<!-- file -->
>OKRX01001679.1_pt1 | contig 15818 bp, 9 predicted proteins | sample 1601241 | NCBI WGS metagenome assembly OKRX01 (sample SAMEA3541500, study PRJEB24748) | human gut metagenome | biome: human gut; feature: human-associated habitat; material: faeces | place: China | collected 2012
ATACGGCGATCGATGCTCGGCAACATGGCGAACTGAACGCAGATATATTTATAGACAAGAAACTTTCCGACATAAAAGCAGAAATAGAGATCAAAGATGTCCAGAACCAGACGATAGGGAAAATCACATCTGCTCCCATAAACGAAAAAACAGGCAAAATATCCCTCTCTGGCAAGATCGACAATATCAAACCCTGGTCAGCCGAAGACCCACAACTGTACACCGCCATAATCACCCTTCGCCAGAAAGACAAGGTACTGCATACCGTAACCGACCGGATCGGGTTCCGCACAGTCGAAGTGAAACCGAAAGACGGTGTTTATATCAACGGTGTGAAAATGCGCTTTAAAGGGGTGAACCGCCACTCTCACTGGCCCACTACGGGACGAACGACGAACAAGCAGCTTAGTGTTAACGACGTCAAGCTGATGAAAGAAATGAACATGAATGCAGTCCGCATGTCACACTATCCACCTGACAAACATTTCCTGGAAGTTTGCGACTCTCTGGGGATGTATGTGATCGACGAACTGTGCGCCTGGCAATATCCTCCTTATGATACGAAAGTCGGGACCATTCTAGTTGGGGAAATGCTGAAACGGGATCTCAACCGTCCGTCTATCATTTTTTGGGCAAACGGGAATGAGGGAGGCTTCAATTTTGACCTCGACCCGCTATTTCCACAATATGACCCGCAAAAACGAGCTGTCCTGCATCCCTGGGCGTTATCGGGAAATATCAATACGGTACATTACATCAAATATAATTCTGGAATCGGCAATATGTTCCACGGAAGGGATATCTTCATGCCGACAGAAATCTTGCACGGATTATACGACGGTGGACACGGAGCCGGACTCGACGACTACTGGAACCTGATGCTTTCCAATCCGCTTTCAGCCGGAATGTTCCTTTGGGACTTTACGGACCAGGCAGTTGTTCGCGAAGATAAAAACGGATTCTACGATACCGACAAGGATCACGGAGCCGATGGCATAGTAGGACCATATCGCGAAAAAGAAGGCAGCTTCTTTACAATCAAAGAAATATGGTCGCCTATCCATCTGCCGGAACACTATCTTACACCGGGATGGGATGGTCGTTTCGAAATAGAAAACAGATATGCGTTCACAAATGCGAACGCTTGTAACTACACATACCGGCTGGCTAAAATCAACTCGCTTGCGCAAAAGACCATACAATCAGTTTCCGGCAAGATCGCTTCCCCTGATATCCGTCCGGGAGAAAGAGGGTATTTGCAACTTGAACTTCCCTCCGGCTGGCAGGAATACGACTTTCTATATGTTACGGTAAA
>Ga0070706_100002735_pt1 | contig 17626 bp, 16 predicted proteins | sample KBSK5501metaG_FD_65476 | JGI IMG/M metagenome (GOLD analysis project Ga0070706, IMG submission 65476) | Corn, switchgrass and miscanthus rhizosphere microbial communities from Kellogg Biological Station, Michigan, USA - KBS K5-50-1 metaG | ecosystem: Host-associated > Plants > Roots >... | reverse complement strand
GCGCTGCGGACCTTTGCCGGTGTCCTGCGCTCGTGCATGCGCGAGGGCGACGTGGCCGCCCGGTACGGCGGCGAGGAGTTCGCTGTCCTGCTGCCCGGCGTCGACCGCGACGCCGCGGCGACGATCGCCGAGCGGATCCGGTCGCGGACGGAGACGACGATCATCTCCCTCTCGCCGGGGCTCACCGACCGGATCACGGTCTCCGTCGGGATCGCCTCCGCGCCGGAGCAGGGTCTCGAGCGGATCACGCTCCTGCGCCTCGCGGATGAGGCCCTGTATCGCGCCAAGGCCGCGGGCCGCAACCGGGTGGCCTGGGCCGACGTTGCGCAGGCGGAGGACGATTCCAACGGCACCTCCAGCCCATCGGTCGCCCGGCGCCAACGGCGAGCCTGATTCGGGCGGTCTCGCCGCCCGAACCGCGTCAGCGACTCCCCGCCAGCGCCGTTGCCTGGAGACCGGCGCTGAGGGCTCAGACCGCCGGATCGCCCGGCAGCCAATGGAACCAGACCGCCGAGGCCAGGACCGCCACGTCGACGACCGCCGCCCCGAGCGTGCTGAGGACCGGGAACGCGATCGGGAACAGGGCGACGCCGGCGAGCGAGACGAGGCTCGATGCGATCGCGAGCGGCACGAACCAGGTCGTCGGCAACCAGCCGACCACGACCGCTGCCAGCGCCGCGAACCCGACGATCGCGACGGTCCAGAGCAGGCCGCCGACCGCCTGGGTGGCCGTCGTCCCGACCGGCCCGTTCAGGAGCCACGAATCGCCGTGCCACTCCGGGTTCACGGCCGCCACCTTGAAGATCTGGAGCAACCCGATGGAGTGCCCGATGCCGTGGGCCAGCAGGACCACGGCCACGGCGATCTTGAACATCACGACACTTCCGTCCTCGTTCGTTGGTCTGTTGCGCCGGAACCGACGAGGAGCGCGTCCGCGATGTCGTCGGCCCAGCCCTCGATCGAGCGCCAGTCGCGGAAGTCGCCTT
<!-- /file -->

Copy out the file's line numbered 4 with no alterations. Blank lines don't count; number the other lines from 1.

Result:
GCGCTGCGGACCTTTGCCGGTGTCCTGCGCTCGTGCATGCGCGAGGGCGACGTGGCCGCCCGGTACGGCGGCGAGGAGTTCGCTGTCCTGCTGCCCGGCGTCGACCGCGACGCCGCGGCGACGATCGCCGAGCGGATCCGGTCGCGGACGGAGACGACGATCATCTCCCTCTCGCCGGGGCTCACCGACCGGATCACGGTCTCCGTCGGGATCGCCTCCGCGCCGGAGCAGGGTCTCGAGCGGATCACGCTCCTGCGCCTCGCGGATGAGGCCCTGTATCGCGCCAAGGCCGCGGGCCGCAACCGGGTGGCCTGGGCCGACGTTGCGCAGGCGGAGGACGATTCCAACGGCACCTCCAGCCCATCGGTCGCCCGGCGCCAACGGCGAGCCTGATTCGGGCGGTCTCGCCGCCCGAACCGCGTCAGCGACTCCCCGCCAGCGCCGTTGCCTGGAGACCGGCGCTGAGGGCTCAGACCGCCGGATCGCCCGGCAGCCAATGGAACCAGACCGCCGAGGCCAGGACCGCCACGTCGACGACCGCCGCCCCGAGCGTGCTGAGGACCGGGAACGCGATCGGGAACAGGGCGACGCCGGCGAGCGAGACGAGGCTCGATGCGATCGCGAGCGGCACGAACCAGGTCGTCGGCAACCAGCCGACCACGACCGCTGCCAGCGCCGCGAACCCGACGATCGCGACGGTCCAGAGCAGGCCGCCGACCGCCTGGGTGGCCGTCGTCCCGACCGGCCCGTTCAGGAGCCACGAATCGCCGTGCCACTCCGGGTTCACGGCCGCCACCTTGAAGATCTGGAGCAACCCGATGGAGTGCCCGATGCCGTGGGCCAGCAGGACCACGGCCACGGCGATCTTGAACATCACGACACTTCCGTCCTCGTTCGTTGGTCTGTTGCGCCGGAACCGACGAGGAGCGCGTCCGCGATGTCGTCGGCCCAGCCCTCGATCGAGCGCCAGTCGCGGAAGTCGCCTT